With the teen vaping rates sky rocketing, it pushed policymakers to take action. This past December, President Donald Trump signed a bill that included Tobacco 21. Since it’s a nationwide bill, it’s the law all over the country, right? Well not so fast. The bill just prohibits tobacco sales to minors (20 and under) but what is the penalty for selling or purchasing? That’s where it’s a little tricky. If a tobacco retailer were to be caught selling to minors, local law enforcement wouldn’t be able to enforce the law. They could only report that establishment to the FDA (Food and Drug Administration) and that may take a significant amount of time before any action happens. Now with the State of Minnesota moving forward with T21, this allows local jurisdictions to include T21 as part of their tobacco ordinance to ensure they abide by and coincide with state law. This will allow local law enforcements to enforce the T21 law. If they don’t have this included in their local tobacco ordinance, it leads to uncertainty among law enforcement and what they can/can’t do.


In Meeker, McLeod, and Sibley counties, only one community has passed T21 prior to state law, which was Litchfield. It was a long process that took close to a year to be approved, mainly because the city was updating their entire tobacco ordinance and not just T21. With Minnesota passing T21, it is safe to say that Litchfield played some part in helping make Minnesota’s decision a little easier.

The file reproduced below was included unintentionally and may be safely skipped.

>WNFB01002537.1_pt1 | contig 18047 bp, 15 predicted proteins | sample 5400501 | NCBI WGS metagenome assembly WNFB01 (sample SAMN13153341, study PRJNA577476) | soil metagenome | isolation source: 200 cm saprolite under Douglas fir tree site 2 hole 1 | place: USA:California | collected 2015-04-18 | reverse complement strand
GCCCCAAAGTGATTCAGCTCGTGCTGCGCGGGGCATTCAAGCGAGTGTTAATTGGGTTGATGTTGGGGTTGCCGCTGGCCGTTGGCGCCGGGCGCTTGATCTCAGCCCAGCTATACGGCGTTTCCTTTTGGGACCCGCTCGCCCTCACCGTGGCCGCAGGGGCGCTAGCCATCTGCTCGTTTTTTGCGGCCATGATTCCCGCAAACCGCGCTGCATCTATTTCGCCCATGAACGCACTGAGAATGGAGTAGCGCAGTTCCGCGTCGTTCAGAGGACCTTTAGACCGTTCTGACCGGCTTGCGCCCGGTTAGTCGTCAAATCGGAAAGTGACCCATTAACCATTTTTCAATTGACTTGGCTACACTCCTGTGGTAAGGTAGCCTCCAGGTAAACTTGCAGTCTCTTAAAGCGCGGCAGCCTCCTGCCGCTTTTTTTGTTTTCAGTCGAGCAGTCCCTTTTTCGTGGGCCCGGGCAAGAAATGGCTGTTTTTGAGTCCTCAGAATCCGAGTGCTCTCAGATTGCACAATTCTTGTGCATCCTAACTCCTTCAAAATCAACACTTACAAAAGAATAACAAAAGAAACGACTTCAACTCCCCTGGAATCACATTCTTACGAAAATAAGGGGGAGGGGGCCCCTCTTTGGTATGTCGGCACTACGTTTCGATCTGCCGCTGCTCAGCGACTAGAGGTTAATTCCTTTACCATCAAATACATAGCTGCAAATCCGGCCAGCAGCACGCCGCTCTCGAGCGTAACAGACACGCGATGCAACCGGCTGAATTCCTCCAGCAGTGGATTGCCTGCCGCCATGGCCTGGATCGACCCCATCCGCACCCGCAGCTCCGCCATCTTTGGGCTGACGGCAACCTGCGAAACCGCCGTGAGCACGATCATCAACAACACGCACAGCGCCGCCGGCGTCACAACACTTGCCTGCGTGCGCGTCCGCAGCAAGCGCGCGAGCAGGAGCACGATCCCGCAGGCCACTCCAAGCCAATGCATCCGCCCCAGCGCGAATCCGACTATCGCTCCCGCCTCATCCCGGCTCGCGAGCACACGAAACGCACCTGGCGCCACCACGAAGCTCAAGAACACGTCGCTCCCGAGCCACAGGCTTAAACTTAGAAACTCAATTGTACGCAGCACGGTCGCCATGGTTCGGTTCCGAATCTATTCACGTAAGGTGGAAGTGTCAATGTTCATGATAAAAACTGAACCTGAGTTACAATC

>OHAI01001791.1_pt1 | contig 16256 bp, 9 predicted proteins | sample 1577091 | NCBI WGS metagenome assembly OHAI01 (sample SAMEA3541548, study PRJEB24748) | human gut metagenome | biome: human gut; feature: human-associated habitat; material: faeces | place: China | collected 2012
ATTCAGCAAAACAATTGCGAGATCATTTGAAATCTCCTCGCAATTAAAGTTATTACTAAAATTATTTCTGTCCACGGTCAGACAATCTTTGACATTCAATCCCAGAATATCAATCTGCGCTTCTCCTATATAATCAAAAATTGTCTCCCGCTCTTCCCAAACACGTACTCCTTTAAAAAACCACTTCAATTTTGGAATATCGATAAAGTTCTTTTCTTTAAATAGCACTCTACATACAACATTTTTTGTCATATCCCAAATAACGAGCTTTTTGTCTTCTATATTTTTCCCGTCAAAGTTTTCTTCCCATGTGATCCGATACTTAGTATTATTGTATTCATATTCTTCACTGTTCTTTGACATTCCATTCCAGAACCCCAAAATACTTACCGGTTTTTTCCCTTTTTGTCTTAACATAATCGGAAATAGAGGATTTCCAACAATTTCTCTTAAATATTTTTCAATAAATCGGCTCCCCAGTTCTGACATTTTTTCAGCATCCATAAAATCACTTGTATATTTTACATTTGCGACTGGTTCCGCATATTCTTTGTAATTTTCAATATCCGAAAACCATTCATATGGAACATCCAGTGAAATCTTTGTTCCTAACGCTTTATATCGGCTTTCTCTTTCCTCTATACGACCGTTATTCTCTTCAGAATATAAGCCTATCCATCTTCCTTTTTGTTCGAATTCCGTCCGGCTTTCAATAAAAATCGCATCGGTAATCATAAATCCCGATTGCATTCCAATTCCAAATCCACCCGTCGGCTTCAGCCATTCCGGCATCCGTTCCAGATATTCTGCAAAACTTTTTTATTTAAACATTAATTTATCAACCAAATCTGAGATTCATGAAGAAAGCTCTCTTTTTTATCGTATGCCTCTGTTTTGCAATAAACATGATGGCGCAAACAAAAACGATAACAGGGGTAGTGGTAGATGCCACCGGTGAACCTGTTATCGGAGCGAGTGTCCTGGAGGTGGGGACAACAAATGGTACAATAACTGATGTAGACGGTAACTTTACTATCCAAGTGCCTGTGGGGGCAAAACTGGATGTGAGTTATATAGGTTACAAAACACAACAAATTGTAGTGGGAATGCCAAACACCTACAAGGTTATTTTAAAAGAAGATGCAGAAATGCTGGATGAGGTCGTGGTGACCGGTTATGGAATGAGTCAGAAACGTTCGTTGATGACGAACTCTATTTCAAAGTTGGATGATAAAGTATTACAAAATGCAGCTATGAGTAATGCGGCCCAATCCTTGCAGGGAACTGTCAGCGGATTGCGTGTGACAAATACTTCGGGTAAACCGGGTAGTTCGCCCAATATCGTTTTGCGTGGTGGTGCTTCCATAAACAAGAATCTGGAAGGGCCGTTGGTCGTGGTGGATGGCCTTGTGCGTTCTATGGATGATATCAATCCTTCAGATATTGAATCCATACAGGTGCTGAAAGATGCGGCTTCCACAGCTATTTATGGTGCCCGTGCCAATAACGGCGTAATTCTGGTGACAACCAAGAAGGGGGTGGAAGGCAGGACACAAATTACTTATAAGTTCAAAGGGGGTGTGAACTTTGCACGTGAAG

Litchfield Gets Put on the T21 Map

February 28th, 2020

Tuesday, February 18, 2020 marks the day that the new tobacco ordinance in Litchfield was officially passed. It will go into effect on March 4th. Litchfield joins 62 other communities in Minnesota to pass such a policy. Even though federal tobacco 21 was passed, it’s still important for local jurisdictions to follow suit. The federal T21 policy can only be enforced by federal entities, like the FDA. Now that Litchfield has included it in their own ordinance, local law enforcement can now enforce the policy.

Each city council member passed the ordinance unanimously. Even though it took a full year to get to this point, the council members did their due diligence and came together to agree on one ordinance. Other important policies in the new ordinance include; removal of Purchase-Use-Possession laws for minors, minimum distance between tobacco retailers, and updated definitions that include e-cigarettes. Litchfield has taken the leap to go T21 and 39% of Minnesota is now covered by a T21 policy.


Full image of the map can be found here.

We need Community members input!!!!!

November 7th, 2019

Healthy Communities is taking part in a Community Health Assessment process with Meeker McLeod Sibley Community Health Services and our local hospitals and clinics.

We would like to collect resident and stakeholder input to help identify the top 10 health priorities affecting Meeker, McLeod and Sibley Counties and influence future initiatives that Public Health will work on over the next 5 years.

We invite you to participate in our health priority ranking activity:

You are invited! Active Living Conference in Glencoe!

October 17th, 2019


Join your friends and neighbors as we learn about various community-based active living and health initiatives that are happening in our region. Several guest speakers will be sharing the exciting things they’re doing back in their communities, as we explore active living opportunities in Glencoe.

This is a free event sponsored by the City of Glencoe and McLeod County Public Health.

Questions?  Contact Dan Ehrke at the City of Glencoe or Kerry Ward at McLeod County Public Health.

It’s being held at the Glencoe City Center on Tuesday, October 29th from 2:00 p.m. to 5:30 p.m.